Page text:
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  • Katia Campbell & Camille Gelb

A non-journalistic perspective on the Paris attacks

Moyan Brenn, 2010

Photograph: Flickr / Moyan Brenn

If you think this is going to be one of many other articles on the Paris attacks, well, think again, because what we want to do is to give you an insight on why and how it has affected us and our daily lives more than anything else before it.

This article has been written from a French young adult’s perspective by Katia Campbell, 18, and Camille Gelb, 19, both part-time Parisians, part-time Warwick Politics students. We both have families in Paris, friends in the 10th arrondissement, favourite restaurants next to the Place de la République, and our favourite spot on the Canal St Martin. We have seen our friends perform in the Bataclan. We have chilled at the terrace of the Carillon and chanted “IÇI C’EST PARIS” at the Stade de France, which probably explains why this tragic event has affected us more than anything else this year.

After these attacks, contrary to the Charlie Hebdo attacks in January, we feel unsafe walking down our own streets, taking the tube, going to the mall, going to the cinema, and even hearing an innocent bang from children playing. These attacks were not only perpetrated upon our city, but on our culture and our way of life. The ‘Spectator Sport Warfare Theory’ – which supposes that for the West, war is a distant concept that we only witness through the lenses of our TV screens, desensitising our perceptions and limiting our grasp of the horror of war – is no longer valid.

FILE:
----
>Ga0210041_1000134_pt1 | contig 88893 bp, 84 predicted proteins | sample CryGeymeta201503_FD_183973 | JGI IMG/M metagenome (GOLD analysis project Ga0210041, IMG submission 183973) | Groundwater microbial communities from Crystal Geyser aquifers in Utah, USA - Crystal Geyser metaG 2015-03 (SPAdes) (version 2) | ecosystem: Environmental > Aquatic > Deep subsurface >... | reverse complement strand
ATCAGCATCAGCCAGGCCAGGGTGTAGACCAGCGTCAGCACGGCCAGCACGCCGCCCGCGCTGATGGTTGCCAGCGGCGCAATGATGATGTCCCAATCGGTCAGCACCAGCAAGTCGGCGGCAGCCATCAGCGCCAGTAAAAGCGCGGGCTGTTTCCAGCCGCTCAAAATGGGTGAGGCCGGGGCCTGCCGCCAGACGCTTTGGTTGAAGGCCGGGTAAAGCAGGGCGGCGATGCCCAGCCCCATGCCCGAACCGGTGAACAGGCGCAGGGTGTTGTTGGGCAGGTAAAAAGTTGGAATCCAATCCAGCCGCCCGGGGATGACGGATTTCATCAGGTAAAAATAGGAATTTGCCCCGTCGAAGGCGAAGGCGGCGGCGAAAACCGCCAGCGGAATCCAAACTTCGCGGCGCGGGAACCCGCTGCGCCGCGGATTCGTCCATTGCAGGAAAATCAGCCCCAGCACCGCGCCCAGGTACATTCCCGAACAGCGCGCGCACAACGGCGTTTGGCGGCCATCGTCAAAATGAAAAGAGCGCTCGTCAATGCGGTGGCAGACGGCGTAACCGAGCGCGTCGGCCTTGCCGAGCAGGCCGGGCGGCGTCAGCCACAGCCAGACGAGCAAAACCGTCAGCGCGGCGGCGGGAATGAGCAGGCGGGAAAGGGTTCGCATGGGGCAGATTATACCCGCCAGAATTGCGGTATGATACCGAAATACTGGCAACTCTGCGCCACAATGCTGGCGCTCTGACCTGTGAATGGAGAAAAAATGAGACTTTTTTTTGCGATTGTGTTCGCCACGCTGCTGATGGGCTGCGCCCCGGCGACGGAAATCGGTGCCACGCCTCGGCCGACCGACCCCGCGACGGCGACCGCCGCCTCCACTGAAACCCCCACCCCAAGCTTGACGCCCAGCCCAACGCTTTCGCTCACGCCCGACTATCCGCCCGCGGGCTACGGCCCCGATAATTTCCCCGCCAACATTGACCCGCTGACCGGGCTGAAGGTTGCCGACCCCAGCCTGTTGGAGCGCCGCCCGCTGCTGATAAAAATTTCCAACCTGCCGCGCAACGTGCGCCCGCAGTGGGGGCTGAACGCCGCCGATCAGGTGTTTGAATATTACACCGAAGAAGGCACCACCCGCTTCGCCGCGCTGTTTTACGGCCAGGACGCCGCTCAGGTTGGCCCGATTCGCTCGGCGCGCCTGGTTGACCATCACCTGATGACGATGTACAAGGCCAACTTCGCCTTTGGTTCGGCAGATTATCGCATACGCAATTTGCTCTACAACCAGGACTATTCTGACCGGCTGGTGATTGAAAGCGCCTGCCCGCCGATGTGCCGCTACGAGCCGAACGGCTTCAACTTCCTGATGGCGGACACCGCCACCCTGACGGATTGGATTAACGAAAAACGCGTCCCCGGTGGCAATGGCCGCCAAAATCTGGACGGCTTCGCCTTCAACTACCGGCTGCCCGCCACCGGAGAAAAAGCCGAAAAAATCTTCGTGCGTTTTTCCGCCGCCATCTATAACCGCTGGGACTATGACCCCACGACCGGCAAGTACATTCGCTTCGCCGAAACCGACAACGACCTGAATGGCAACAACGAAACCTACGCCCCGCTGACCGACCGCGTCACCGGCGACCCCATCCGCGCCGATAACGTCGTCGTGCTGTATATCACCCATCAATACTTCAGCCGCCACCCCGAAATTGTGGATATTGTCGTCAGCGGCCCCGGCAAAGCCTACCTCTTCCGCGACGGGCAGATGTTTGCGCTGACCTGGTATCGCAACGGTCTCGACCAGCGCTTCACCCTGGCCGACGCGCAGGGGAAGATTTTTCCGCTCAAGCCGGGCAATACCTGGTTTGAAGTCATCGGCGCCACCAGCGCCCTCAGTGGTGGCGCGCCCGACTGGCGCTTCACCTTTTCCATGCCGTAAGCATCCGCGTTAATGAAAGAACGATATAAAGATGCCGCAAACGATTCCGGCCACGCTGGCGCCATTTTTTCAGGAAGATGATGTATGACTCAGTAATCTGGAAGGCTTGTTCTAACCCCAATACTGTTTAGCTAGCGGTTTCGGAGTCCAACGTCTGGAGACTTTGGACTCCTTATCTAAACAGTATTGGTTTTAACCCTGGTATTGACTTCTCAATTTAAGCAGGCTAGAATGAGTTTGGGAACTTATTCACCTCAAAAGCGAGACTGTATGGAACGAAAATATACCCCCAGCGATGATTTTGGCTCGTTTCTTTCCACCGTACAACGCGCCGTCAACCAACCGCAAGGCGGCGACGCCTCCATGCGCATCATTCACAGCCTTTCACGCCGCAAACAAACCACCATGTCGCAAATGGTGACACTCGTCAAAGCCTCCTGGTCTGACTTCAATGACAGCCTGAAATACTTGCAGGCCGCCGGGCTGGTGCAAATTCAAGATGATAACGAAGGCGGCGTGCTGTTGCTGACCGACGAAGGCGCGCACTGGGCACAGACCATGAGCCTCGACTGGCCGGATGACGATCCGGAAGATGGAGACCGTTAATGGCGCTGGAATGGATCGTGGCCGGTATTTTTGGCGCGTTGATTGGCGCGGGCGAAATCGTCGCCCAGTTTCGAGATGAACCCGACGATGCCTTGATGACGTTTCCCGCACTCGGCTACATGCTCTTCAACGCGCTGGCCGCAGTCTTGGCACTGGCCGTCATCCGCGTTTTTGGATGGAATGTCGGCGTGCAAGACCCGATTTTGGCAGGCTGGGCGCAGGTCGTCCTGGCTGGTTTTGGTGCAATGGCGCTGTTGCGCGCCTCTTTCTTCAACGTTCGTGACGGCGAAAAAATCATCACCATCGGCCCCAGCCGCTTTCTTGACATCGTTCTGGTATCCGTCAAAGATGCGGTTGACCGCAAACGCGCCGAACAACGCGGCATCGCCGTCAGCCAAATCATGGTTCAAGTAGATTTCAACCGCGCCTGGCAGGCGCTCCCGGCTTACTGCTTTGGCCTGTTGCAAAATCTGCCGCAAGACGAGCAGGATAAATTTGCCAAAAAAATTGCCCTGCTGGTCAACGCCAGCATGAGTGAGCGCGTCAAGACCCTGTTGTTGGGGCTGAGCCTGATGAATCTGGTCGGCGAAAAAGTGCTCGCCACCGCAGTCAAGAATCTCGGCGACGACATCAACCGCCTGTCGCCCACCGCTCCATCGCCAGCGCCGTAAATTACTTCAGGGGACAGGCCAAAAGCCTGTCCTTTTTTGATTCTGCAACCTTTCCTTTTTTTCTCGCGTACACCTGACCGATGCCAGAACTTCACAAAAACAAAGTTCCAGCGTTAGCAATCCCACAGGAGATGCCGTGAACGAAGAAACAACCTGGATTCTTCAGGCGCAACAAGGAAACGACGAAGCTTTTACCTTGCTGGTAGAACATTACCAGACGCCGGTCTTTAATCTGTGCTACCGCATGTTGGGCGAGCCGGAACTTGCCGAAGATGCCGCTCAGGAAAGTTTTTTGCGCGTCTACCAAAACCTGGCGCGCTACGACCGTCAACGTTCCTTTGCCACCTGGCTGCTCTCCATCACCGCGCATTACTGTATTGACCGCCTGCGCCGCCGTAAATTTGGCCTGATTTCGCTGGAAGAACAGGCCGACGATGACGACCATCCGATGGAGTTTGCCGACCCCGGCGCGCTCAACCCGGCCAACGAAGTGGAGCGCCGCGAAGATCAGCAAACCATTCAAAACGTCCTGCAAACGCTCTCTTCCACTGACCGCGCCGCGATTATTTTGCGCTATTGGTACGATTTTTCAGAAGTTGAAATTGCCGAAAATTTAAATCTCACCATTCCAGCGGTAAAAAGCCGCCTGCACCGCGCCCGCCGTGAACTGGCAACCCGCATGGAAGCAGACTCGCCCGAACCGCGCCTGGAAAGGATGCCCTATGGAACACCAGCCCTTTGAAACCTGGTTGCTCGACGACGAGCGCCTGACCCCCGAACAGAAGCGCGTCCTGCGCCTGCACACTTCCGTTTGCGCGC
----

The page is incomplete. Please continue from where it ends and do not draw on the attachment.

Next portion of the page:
130 people died that night, with another 368 injured, but it could have been absolutely anyone. From Camille’s brother who lives five minutes away from the Bataclan, to her football fan friend who was at the Stade de France, or Katia’s friend whose family owns the Petit Cambodge… It could have been, and actually was, anyone. And then some people call us hypocrites for changing our profile pictures to the French flag.

Of course, a Lebanese life is as important as a French life. Of course, the atrocities committed by Boko Haram in Nigeria are just as horrifying, but we cannot help the fact that these attacks move us more than anything else happening further away. In our opinion, it is also understandable that European capitals show support to Paris as this tragedy directly affects the security of Europe as a whole. Indeed, it matters because the Schengen Area has worked so hard to abolish frontiers between European countries. Although the Schengen Area has its benefits, notably economic ones, it has ultimately degraded the overall level of European intelligence recoverable, as it makes it more difficult to control and monitor the wanderings of potentially dangerous people. As a matter of fact, there is little to stop a weapon from being transported from Belgium to France.

So yes, you could say that ISIS has partially achieved its aims. We are scared, the atmosphere is gloomy, and Parisians are even ruder than usual. Overall, the general mood has changed but there is no courage without fear. To them Paris might be “the capital of abomination and perversion” but to us, even when burning, Paris remains the city of love, the city of lights, and the capital of joie de vivre.

Fluctuat Nec Mergitur – tossed by the waves, but does not sink.

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